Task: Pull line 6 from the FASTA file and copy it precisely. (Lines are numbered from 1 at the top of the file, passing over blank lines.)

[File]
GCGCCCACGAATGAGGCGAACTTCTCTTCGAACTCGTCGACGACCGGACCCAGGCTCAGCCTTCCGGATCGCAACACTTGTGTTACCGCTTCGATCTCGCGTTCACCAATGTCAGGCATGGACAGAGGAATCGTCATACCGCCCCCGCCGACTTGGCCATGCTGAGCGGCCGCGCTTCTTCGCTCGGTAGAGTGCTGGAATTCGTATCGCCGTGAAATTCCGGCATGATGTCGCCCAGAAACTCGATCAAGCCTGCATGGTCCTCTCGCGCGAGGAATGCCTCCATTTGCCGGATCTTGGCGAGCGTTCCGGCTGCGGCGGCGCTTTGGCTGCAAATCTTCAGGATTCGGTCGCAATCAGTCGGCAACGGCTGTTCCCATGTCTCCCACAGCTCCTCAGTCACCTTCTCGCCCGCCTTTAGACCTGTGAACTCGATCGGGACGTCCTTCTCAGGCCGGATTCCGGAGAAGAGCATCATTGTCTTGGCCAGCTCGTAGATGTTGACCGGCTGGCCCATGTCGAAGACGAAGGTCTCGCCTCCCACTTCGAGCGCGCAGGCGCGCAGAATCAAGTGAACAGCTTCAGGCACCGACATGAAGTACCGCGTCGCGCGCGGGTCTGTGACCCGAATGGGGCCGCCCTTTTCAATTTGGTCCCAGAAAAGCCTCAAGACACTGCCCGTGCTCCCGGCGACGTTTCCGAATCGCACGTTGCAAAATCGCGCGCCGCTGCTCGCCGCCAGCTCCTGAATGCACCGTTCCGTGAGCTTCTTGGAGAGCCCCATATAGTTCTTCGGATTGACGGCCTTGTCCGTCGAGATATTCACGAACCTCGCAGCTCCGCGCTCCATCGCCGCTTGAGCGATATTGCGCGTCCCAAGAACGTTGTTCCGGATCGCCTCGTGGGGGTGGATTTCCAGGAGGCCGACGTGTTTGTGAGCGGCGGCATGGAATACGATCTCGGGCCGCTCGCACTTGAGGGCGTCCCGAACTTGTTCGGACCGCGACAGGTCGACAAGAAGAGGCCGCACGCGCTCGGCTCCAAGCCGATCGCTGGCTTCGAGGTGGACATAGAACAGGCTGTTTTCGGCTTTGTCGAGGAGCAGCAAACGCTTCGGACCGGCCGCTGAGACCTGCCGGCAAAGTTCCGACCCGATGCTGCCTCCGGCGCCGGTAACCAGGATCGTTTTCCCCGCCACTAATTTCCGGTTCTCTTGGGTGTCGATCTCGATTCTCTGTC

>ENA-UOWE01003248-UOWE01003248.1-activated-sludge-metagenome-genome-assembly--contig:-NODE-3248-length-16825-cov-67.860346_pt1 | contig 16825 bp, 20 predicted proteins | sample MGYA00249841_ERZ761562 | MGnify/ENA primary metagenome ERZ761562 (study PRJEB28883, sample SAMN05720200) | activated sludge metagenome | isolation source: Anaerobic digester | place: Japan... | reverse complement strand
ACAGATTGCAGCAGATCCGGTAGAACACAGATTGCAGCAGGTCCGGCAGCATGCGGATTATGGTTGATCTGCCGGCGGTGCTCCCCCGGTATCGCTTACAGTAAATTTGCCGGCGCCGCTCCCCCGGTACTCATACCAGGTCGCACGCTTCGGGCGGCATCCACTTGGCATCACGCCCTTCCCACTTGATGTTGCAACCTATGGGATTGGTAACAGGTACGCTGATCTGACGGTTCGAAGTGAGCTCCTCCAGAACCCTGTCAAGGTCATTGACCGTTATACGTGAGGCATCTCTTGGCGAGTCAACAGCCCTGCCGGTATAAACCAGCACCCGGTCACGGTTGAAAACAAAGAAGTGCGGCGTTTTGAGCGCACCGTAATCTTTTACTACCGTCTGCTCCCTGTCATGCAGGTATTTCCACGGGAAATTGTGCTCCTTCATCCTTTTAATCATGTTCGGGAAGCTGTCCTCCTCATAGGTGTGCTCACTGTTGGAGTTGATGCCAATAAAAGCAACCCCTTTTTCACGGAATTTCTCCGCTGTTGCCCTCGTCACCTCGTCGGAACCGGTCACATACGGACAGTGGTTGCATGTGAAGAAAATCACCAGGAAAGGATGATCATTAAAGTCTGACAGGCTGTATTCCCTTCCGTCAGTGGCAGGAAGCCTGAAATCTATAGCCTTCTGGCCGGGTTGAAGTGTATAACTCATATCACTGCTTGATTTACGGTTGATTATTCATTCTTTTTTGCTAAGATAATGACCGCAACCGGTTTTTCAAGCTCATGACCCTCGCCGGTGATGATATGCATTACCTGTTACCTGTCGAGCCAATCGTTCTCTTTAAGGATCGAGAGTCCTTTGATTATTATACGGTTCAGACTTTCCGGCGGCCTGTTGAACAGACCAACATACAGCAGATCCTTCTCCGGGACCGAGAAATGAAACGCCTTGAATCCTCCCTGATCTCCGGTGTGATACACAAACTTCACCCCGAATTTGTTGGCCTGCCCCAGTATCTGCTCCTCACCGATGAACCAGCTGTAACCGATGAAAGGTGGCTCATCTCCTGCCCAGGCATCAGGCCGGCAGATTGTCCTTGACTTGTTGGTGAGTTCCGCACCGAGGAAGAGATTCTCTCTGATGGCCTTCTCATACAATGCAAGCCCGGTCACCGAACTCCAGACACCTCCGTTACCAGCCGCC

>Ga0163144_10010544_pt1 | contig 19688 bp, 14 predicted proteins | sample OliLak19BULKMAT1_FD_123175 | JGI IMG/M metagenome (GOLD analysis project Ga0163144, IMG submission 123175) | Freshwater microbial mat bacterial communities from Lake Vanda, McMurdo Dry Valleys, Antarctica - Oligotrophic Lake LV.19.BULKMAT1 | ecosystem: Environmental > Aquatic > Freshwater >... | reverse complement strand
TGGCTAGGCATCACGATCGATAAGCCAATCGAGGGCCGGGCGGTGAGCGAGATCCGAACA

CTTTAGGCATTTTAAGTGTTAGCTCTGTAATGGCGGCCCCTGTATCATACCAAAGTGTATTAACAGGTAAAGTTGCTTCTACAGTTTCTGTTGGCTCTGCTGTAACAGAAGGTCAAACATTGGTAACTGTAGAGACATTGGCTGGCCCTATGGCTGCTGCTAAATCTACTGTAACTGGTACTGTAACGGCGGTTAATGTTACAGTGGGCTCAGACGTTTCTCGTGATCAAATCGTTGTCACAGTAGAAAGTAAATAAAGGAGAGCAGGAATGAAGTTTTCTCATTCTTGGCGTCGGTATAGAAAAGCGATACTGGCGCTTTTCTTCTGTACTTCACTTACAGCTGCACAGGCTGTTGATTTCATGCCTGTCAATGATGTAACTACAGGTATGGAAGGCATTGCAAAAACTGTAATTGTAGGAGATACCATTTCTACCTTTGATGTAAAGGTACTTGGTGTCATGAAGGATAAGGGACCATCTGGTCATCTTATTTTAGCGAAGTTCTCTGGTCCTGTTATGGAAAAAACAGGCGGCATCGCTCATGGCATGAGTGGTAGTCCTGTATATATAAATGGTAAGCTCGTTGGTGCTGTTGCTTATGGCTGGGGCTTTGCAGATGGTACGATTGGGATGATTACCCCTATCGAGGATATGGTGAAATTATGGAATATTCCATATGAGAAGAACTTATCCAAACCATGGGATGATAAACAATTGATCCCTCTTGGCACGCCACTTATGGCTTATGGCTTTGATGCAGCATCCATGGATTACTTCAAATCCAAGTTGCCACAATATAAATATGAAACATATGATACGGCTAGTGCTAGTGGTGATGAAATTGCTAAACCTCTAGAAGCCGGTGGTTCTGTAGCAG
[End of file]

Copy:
CTTTAGGCATTTTAAGTGTTAGCTCTGTAATGGCGGCCCCTGTATCATACCAAAGTGTATTAACAGGTAAAGTTGCTTCTACAGTTTCTGTTGGCTCTGCTGTAACAGAAGGTCAAACATTGGTAACTGTAGAGACATTGGCTGGCCCTATGGCTGCTGCTAAATCTACTGTAACTGGTACTGTAACGGCGGTTAATGTTACAGTGGGCTCAGACGTTTCTCGTGATCAAATCGTTGTCACAGTAGAAAGTAAATAAAGGAGAGCAGGAATGAAGTTTTCTCATTCTTGGCGTCGGTATAGAAAAGCGATACTGGCGCTTTTCTTCTGTACTTCACTTACAGCTGCACAGGCTGTTGATTTCATGCCTGTCAATGATGTAACTACAGGTATGGAAGGCATTGCAAAAACTGTAATTGTAGGAGATACCATTTCTACCTTTGATGTAAAGGTACTTGGTGTCATGAAGGATAAGGGACCATCTGGTCATCTTATTTTAGCGAAGTTCTCTGGTCCTGTTATGGAAAAAACAGGCGGCATCGCTCATGGCATGAGTGGTAGTCCTGTATATATAAATGGTAAGCTCGTTGGTGCTGTTGCTTATGGCTGGGGCTTTGCAGATGGTACGATTGGGATGATTACCCCTATCGAGGATATGGTGAAATTATGGAATATTCCATATGAGAAGAACTTATCCAAACCATGGGATGATAAACAATTGATCCCTCTTGGCACGCCACTTATGGCTTATGGCTTTGATGCAGCATCCATGGATTACTTCAAATCCAAGTTGCCACAATATAAATATGAAACATATGATACGGCTAGTGCTAGTGGTGATGAAATTGCTAAACCTCTAGAAGCCGGTGGTTCTGTAGCAG